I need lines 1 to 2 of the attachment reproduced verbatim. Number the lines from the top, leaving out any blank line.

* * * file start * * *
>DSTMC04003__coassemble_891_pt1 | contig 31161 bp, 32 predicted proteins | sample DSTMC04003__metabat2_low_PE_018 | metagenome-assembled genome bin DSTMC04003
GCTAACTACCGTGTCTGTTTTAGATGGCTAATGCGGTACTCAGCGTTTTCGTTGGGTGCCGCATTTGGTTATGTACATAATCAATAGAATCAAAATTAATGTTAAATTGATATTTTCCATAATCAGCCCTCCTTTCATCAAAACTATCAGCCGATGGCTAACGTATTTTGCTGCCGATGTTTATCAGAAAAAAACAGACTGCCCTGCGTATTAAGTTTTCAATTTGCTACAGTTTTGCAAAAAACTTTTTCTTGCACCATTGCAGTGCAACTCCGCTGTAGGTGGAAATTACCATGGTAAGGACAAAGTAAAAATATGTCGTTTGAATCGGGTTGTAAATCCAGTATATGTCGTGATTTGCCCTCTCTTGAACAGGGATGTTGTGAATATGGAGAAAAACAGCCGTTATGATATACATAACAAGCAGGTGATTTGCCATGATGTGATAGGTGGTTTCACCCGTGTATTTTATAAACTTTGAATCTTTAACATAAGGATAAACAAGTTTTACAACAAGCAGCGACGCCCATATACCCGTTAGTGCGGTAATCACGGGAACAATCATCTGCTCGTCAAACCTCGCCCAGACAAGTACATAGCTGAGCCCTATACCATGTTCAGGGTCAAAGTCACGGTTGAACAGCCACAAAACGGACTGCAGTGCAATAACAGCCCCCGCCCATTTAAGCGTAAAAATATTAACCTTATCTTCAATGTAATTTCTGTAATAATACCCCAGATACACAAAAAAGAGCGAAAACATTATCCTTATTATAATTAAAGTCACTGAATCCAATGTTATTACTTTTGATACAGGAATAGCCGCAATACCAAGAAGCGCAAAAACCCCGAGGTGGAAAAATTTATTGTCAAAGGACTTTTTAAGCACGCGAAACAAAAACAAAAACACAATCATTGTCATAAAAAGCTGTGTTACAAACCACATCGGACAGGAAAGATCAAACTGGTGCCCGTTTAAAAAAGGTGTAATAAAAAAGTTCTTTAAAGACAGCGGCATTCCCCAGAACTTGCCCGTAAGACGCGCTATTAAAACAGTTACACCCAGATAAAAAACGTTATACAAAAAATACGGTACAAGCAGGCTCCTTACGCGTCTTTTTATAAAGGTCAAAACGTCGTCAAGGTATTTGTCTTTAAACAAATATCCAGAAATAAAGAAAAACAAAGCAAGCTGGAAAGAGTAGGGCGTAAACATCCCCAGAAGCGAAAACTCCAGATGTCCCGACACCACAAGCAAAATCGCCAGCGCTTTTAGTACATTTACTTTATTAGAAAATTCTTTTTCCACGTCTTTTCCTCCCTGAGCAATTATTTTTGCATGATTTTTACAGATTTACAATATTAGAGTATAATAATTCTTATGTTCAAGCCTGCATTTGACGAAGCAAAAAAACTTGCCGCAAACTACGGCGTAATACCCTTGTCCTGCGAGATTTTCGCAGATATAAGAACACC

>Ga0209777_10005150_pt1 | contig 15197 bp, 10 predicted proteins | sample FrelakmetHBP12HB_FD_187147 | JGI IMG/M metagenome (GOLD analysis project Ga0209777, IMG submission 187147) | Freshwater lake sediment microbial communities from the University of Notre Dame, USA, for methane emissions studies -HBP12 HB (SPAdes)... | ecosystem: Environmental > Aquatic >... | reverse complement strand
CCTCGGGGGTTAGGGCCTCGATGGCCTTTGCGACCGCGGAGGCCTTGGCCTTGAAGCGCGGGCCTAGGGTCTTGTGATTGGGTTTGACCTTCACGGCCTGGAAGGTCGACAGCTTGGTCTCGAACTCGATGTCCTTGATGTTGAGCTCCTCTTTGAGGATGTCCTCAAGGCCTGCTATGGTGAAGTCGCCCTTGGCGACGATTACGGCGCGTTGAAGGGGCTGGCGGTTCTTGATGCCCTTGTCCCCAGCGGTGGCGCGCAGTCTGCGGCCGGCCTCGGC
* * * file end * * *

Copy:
>DSTMC04003__coassemble_891_pt1 | contig 31161 bp, 32 predicted proteins | sample DSTMC04003__metabat2_low_PE_018 | metagenome-assembled genome bin DSTMC04003
GCTAACTACCGTGTCTGTTTTAGATGGCTAATGCGGTACTCAGCGTTTTCGTTGGGTGCCGCATTTGGTTATGTACATAATCAATAGAATCAAAATTAATGTTAAATTGATATTTTCCATAATCAGCCCTCCTTTCATCAAAACTATCAGCCGATGGCTAACGTATTTTGCTGCCGATGTTTATCAGAAAAAAACAGACTGCCCTGCGTATTAAGTTTTCAATTTGCTACAGTTTTGCAAAAAACTTTTTCTTGCACCATTGCAGTGCAACTCCGCTGTAGGTGGAAATTACCATGGTAAGGACAAAGTAAAAATATGTCGTTTGAATCGGGTTGTAAATCCAGTATATGTCGTGATTTGCCCTCTCTTGAACAGGGATGTTGTGAATATGGAGAAAAACAGCCGTTATGATATACATAACAAGCAGGTGATTTGCCATGATGTGATAGGTGGTTTCACCCGTGTATTTTATAAACTTTGAATCTTTAACATAAGGATAAACAAGTTTTACAACAAGCAGCGACGCCCATATACCCGTTAGTGCGGTAATCACGGGAACAATCATCTGCTCGTCAAACCTCGCCCAGACAAGTACATAGCTGAGCCCTATACCATGTTCAGGGTCAAAGTCACGGTTGAACAGCCACAAAACGGACTGCAGTGCAATAACAGCCCCCGCCCATTTAAGCGTAAAAATATTAACCTTATCTTCAATGTAATTTCTGTAATAATACCCCAGATACACAAAAAAGAGCGAAAACATTATCCTTATTATAATTAAAGTCACTGAATCCAATGTTATTACTTTTGATACAGGAATAGCCGCAATACCAAGAAGCGCAAAAACCCCGAGGTGGAAAAATTTATTGTCAAAGGACTTTTTAAGCACGCGAAACAAAAACAAAAACACAATCATTGTCATAAAAAGCTGTGTTACAAACCACATCGGACAGGAAAGATCAAACTGGTGCCCGTTTAAAAAAGGTGTAATAAAAAAGTTCTTTAAAGACAGCGGCATTCCCCAGAACTTGCCCGTAAGACGCGCTATTAAAACAGTTACACCCAGATAAAAAACGTTATACAAAAAATACGGTACAAGCAGGCTCCTTACGCGTCTTTTTATAAAGGTCAAAACGTCGTCAAGGTATTTGTCTTTAAACAAATATCCAGAAATAAAGAAAAACAAAGCAAGCTGGAAAGAGTAGGGCGTAAACATCCCCAGAAGCGAAAACTCCAGATGTCCCGACACCACAAGCAAAATCGCCAGCGCTTTTAGTACATTTACTTTATTAGAAAATTCTTTTTCCACGTCTTTTCCTCCCTGAGCAATTATTTTTGCATGATTTTTACAGATTTACAATATTAGAGTATAATAATTCTTATGTTCAAGCCTGCATTTGACGAAGCAAAAAAACTTGCCGCAAACTACGGCGTAATACCCTTGTCCTGCGAGATTTTCGCAGATATAAGAACACC